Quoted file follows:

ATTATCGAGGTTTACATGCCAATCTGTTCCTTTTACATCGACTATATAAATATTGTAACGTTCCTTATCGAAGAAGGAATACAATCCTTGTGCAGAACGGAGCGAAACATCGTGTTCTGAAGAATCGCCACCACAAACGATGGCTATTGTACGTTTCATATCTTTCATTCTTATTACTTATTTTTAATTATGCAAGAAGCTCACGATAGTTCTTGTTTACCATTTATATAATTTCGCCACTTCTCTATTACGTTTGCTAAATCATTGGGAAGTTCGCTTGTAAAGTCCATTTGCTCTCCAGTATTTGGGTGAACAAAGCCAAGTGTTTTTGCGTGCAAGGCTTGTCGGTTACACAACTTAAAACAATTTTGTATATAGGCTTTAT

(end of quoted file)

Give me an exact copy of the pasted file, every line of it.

ATTATCGAGGTTTACATGCCAATCTGTTCCTTTTACATCGACTATATAAATATTGTAACGTTCCTTATCGAAGAAGGAATACAATCCTTGTGCAGAACGGAGCGAAACATCGTGTTCTGAAGAATCGCCACCACAAACGATGGCTATTGTACGTTTCATATCTTTCATTCTTATTACTTATTTTTAATTATGCAAGAAGCTCACGATAGTTCTTGTTTACCATTTATATAATTTCGCCACTTCTCTATTACGTTTGCTAAATCATTGGGAAGTTCGCTTGTAAAGTCCATTTGCTCTCCAGTATTTGGGTGAACAAAGCCAAGTGTTTTTGCGTGCAAGGCTTGTCGGTTACACAACTTAAAACAATTTTGTATATAGGCTTTAT